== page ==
1. Following the Joint Commission’s adoption of the 39-week rule to reduce early, elective deliveries, there has been a marginal significant increase in the stillbirth rate while overall mortality rates have remained relatively stable.
Evidence Rating Level: 2 (Good)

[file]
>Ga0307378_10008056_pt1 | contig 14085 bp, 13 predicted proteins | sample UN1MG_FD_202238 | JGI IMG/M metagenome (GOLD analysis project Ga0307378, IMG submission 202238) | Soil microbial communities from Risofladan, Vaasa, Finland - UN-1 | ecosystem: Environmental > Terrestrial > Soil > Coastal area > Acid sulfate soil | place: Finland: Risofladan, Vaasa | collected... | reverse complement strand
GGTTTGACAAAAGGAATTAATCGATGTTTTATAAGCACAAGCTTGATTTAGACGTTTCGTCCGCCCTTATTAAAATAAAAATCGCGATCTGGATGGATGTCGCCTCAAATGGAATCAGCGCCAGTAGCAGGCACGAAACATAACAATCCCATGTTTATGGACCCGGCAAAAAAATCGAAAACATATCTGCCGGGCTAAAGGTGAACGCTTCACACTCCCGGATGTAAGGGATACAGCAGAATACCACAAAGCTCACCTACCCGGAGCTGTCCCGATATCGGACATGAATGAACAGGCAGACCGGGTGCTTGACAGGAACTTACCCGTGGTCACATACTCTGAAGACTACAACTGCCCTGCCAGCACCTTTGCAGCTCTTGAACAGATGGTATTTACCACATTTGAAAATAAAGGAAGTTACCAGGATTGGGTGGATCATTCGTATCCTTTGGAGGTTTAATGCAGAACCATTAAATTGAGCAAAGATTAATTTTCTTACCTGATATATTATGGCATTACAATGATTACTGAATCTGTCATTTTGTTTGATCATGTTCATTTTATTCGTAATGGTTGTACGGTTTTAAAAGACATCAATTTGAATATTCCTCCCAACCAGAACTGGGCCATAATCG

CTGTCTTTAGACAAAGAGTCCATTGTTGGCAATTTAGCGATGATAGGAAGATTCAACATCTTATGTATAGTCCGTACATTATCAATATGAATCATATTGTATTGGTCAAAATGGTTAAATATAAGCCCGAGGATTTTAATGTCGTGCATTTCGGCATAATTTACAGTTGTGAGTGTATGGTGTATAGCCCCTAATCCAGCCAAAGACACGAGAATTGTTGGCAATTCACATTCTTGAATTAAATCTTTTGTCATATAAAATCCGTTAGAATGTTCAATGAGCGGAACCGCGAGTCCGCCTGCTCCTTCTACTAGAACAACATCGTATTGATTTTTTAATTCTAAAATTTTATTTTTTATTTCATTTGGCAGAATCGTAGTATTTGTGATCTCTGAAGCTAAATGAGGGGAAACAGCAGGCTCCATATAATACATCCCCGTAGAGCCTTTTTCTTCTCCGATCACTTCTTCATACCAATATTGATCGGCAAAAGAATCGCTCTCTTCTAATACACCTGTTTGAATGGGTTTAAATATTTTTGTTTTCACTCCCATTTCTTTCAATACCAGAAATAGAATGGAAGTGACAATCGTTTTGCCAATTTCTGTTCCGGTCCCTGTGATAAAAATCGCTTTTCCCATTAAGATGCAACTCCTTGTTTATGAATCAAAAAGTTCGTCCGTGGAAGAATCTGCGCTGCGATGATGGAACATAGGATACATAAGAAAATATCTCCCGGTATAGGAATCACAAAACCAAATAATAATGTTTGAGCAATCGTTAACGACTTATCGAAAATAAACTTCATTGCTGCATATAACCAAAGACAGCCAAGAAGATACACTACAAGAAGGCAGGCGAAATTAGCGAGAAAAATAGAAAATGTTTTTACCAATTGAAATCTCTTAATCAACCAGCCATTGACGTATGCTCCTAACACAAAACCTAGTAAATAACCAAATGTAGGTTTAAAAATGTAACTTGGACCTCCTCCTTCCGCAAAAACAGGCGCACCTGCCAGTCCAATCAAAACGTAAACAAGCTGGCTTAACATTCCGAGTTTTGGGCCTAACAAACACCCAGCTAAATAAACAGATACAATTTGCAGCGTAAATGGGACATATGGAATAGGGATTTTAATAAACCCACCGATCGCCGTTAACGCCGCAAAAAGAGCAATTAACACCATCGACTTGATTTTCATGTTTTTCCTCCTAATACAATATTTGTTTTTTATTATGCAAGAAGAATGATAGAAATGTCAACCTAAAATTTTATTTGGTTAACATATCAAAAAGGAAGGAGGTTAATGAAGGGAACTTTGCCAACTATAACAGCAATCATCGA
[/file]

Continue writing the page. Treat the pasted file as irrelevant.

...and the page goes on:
Studies on the association of mortality with the adoption of the Joint Commission’s 39-week rule have yielded inconsistent results thus far. While elective deliveries prior to the 39-week period may be associated with neonatal morbidity, prolonging pregnancy is also known to increase risk of stillbirth. This historical cohort study reviewed birth and infant death certificates in the United States to compare the preadoption period (2008-2009; n=7,322,234) with the postadoption period (2011-2012; n=6,972,626) of this rule. Births included in analyses were singleton and nonanomalous between 37 0/7 weeks’ and 42 6/7 weeks’ gestation. Investigators found a decrease in proportion of deliveries at 37 and 38 weeks and an increase in the proportion of deliveries at 39 and 40 weeks (p<0.001). The overall mortality rates during the preadoption and postadoption periods remained relatively stable (p=0.06) while the infant death rate decreased in the postadoption period (difference .01%, p<0.001). However, the stillbirth rate demonstrated a significant increase in the postadoption group compared to the preadoption group (difference 0.01%, p<0.001). Further analyses suggested that up to 34.2% of the reduction in mortality may be associated with the adoption of this rule. This study demonstrated that overall mortality rates remained steady during the two years following adoption of the 39-week rule even though there was an increase in stillbirth. While limited in terms of outcomes of interest in the groups studied, these findings suggest a need for further research on other variables that contribute to stillbirths while being offset by reduced infant deaths at term.
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